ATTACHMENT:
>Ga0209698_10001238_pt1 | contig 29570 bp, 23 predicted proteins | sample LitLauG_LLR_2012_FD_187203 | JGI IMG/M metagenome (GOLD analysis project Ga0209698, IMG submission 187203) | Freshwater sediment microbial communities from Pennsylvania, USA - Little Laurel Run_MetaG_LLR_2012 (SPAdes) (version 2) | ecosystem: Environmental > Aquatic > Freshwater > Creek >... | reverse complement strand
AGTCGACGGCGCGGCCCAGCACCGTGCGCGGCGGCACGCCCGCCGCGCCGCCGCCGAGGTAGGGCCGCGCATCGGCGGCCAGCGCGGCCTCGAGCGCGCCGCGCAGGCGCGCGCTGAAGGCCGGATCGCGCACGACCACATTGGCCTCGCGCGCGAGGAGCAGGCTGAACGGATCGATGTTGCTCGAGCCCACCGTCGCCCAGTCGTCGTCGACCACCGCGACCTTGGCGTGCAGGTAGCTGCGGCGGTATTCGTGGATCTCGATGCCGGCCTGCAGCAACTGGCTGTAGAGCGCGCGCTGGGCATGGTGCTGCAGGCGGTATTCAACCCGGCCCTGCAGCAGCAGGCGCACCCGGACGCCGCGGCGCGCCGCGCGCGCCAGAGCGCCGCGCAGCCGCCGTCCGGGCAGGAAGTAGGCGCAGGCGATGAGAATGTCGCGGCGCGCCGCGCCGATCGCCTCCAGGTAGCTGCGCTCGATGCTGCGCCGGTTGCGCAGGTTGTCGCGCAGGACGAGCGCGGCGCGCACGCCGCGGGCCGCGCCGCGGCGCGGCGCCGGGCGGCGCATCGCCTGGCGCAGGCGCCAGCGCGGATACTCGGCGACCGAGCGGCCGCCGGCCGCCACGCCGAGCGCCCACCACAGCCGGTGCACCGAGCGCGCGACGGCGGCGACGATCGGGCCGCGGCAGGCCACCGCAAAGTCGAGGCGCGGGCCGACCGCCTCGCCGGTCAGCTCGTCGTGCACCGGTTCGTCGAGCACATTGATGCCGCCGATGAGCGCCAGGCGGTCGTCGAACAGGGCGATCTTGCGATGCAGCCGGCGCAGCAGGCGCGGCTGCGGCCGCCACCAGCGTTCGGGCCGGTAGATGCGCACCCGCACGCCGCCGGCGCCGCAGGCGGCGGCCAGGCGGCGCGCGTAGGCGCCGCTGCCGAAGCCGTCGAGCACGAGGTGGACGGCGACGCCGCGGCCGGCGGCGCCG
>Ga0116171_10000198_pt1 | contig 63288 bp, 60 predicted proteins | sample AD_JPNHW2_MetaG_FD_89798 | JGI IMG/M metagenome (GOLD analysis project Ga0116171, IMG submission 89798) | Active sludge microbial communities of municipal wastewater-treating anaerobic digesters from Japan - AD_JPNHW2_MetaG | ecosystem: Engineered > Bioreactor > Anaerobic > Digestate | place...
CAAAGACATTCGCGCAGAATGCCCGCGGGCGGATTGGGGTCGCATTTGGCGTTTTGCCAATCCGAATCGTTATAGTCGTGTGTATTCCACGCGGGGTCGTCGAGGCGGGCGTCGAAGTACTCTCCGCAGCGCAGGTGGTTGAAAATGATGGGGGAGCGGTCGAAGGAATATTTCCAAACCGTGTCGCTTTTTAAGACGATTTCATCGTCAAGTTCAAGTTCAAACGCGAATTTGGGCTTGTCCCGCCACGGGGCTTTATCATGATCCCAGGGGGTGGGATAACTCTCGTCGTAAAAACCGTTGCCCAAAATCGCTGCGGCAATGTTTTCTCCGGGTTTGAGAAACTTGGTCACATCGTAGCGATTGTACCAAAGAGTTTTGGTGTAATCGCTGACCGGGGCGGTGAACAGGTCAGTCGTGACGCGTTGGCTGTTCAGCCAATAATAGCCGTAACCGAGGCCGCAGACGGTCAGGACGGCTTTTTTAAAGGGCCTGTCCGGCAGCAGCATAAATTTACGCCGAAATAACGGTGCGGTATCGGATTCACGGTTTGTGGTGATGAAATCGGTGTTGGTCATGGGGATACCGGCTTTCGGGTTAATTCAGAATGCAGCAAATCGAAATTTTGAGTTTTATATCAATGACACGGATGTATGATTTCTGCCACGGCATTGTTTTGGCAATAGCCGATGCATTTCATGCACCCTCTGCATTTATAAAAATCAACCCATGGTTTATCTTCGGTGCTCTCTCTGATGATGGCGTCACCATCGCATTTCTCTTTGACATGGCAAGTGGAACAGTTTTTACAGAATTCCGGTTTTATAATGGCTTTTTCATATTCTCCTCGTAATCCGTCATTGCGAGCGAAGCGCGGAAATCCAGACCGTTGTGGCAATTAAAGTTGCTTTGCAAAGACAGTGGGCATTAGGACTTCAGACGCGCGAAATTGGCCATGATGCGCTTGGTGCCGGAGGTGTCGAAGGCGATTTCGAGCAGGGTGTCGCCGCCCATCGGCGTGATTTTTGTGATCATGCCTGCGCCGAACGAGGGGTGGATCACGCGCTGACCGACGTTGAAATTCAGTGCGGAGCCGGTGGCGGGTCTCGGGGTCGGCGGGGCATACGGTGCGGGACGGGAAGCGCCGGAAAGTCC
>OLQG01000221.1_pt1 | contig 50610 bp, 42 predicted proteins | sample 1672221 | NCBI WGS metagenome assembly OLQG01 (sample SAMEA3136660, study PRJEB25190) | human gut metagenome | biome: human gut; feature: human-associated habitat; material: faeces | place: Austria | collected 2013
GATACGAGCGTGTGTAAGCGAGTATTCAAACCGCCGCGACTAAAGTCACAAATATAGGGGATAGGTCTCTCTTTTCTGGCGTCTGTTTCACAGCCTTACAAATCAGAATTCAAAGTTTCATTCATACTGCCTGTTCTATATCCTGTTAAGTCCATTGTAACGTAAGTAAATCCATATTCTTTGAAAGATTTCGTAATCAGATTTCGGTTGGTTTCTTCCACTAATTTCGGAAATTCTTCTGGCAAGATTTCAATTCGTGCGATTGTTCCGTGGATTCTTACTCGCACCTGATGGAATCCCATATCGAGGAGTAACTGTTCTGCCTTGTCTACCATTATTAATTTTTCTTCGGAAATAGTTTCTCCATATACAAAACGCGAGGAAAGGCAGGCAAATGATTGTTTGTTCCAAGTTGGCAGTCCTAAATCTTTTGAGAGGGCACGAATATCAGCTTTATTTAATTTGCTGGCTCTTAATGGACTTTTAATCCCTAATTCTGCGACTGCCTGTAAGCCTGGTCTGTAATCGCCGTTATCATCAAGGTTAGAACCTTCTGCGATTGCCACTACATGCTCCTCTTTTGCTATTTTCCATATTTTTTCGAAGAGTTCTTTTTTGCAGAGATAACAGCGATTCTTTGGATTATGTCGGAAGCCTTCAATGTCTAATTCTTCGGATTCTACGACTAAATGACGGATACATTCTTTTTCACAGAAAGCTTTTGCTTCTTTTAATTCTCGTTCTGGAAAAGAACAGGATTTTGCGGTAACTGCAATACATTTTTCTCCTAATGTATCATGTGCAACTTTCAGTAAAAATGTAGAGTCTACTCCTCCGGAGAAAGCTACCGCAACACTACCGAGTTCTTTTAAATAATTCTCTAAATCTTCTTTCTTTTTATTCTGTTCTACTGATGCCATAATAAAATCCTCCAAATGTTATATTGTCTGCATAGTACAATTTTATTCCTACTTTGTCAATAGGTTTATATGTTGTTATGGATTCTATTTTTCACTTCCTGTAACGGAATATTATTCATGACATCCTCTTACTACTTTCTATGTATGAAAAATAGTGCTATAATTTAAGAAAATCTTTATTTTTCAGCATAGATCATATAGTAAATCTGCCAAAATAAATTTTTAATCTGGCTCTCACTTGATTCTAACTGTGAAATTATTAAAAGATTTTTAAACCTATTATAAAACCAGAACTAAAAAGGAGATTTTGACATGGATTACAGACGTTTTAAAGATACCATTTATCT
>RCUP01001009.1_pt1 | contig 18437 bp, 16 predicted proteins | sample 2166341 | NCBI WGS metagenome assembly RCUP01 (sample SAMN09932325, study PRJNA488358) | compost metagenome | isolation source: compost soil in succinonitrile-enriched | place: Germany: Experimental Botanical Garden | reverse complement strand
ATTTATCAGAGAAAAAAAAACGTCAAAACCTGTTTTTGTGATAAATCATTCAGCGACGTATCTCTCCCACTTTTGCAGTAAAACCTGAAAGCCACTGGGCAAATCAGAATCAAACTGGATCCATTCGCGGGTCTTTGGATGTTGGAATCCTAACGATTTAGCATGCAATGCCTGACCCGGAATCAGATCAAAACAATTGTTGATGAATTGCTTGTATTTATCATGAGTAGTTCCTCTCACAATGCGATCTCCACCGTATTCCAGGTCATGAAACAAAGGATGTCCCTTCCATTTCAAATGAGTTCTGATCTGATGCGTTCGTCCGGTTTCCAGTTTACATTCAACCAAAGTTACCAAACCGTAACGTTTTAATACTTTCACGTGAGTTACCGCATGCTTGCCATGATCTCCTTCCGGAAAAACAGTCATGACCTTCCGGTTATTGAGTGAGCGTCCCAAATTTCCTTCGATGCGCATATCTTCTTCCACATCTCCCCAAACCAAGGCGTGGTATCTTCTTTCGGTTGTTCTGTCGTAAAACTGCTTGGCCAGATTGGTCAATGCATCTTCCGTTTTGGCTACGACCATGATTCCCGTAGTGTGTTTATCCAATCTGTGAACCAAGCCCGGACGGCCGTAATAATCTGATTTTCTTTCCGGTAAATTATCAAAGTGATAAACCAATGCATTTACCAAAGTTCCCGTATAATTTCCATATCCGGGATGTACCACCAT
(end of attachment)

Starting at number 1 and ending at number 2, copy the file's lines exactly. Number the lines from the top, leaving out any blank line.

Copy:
>Ga0209698_10001238_pt1 | contig 29570 bp, 23 predicted proteins | sample LitLauG_LLR_2012_FD_187203 | JGI IMG/M metagenome (GOLD analysis project Ga0209698, IMG submission 187203) | Freshwater sediment microbial communities from Pennsylvania, USA - Little Laurel Run_MetaG_LLR_2012 (SPAdes) (version 2) | ecosystem: Environmental > Aquatic > Freshwater > Creek >... | reverse complement strand
AGTCGACGGCGCGGCCCAGCACCGTGCGCGGCGGCACGCCCGCCGCGCCGCCGCCGAGGTAGGGCCGCGCATCGGCGGCCAGCGCGGCCTCGAGCGCGCCGCGCAGGCGCGCGCTGAAGGCCGGATCGCGCACGACCACATTGGCCTCGCGCGCGAGGAGCAGGCTGAACGGATCGATGTTGCTCGAGCCCACCGTCGCCCAGTCGTCGTCGACCACCGCGACCTTGGCGTGCAGGTAGCTGCGGCGGTATTCGTGGATCTCGATGCCGGCCTGCAGCAACTGGCTGTAGAGCGCGCGCTGGGCATGGTGCTGCAGGCGGTATTCAACCCGGCCCTGCAGCAGCAGGCGCACCCGGACGCCGCGGCGCGCCGCGCGCGCCAGAGCGCCGCGCAGCCGCCGTCCGGGCAGGAAGTAGGCGCAGGCGATGAGAATGTCGCGGCGCGCCGCGCCGATCGCCTCCAGGTAGCTGCGCTCGATGCTGCGCCGGTTGCGCAGGTTGTCGCGCAGGACGAGCGCGGCGCGCACGCCGCGGGCCGCGCCGCGGCGCGGCGCCGGGCGGCGCATCGCCTGGCGCAGGCGCCAGCGCGGATACTCGGCGACCGAGCGGCCGCCGGCCGCCACGCCGAGCGCCCACCACAGCCGGTGCACCGAGCGCGCGACGGCGGCGACGATCGGGCCGCGGCAGGCCACCGCAAAGTCGAGGCGCGGGCCGACCGCCTCGCCGGTCAGCTCGTCGTGCACCGGTTCGTCGAGCACATTGATGCCGCCGATGAGCGCCAGGCGGTCGTCGAACAGGGCGATCTTGCGATGCAGCCGGCGCAGCAGGCGCGGCTGCGGCCGCCACCAGCGTTCGGGCCGGTAGATGCGCACCCGCACGCCGCCGGCGCCGCAGGCGGCGGCCAGGCGGCGCGCGTAGGCGCCGCTGCCGAAGCCGTCGAGCACGAGGTGGACGGCGACGCCGCGGCCGGCGGCGCCG